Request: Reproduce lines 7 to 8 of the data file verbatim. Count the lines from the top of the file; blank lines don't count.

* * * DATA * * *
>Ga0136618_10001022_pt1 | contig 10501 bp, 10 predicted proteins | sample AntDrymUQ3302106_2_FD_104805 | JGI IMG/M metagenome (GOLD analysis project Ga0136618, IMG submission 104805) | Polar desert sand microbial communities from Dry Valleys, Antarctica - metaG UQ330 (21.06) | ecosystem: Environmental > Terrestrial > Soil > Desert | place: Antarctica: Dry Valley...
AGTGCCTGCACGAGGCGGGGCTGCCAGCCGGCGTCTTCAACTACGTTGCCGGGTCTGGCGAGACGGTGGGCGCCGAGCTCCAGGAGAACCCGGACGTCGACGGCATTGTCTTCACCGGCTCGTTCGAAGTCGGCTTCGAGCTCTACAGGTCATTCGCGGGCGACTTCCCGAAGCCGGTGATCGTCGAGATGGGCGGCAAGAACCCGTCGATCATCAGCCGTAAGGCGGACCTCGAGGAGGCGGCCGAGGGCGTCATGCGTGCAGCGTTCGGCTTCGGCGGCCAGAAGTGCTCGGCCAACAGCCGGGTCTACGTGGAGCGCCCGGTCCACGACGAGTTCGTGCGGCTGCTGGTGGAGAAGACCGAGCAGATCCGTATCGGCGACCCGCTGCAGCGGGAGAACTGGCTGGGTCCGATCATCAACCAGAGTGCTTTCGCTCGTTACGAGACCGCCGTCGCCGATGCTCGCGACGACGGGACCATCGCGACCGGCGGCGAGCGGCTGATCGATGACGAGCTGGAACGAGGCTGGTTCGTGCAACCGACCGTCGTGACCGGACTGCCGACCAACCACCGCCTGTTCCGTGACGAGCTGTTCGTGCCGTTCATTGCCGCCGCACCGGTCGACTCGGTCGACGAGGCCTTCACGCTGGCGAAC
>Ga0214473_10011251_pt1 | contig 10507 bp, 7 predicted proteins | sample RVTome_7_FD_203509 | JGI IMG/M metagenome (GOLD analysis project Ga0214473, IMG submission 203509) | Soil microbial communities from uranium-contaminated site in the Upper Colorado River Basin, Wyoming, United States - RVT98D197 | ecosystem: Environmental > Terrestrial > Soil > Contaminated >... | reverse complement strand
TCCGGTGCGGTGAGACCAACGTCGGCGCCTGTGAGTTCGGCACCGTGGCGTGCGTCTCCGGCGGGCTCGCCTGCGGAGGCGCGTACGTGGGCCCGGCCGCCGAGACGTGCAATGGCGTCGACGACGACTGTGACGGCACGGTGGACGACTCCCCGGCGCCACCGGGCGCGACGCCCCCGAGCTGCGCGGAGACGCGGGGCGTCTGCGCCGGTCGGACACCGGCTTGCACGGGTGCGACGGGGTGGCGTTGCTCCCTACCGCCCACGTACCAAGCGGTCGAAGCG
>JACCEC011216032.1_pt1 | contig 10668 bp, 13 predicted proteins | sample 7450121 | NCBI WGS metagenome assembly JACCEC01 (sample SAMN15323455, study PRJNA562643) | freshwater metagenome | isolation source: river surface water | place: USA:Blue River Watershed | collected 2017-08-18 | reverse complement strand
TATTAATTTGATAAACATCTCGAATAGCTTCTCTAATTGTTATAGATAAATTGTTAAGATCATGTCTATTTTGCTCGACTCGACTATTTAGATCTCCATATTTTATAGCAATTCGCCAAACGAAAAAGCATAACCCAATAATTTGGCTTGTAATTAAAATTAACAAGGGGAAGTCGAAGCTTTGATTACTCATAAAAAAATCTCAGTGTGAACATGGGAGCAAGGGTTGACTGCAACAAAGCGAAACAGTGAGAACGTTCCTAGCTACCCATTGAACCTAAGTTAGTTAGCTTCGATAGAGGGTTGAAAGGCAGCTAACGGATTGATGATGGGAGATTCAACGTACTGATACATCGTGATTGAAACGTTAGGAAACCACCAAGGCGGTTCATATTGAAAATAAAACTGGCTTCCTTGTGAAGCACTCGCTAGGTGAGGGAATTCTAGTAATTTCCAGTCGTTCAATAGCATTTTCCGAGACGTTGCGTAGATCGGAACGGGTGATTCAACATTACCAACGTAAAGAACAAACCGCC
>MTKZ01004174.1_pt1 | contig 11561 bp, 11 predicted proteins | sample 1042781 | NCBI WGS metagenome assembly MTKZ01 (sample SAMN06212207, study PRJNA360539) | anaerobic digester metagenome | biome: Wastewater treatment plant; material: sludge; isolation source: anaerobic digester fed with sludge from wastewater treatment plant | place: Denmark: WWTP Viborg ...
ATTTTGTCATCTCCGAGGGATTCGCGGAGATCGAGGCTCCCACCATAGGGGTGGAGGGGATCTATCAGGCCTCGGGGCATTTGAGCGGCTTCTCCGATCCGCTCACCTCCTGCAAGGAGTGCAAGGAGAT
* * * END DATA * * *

>MTKZ01004174.1_pt1 | contig 11561 bp, 11 predicted proteins | sample 1042781 | NCBI WGS metagenome assembly MTKZ01 (sample SAMN06212207, study PRJNA360539) | anaerobic digester metagenome | biome: Wastewater treatment plant; material: sludge; isolation source: anaerobic digester fed with sludge from wastewater treatment plant | place: Denmark: WWTP Viborg ...
ATTTTGTCATCTCCGAGGGATTCGCGGAGATCGAGGCTCCCACCATAGGGGTGGAGGGGATCTATCAGGCCTCGGGGCATTTGAGCGGCTTCTCCGATCCGCTCACCTCCTGCAAGGAGTGCAAGGAGAT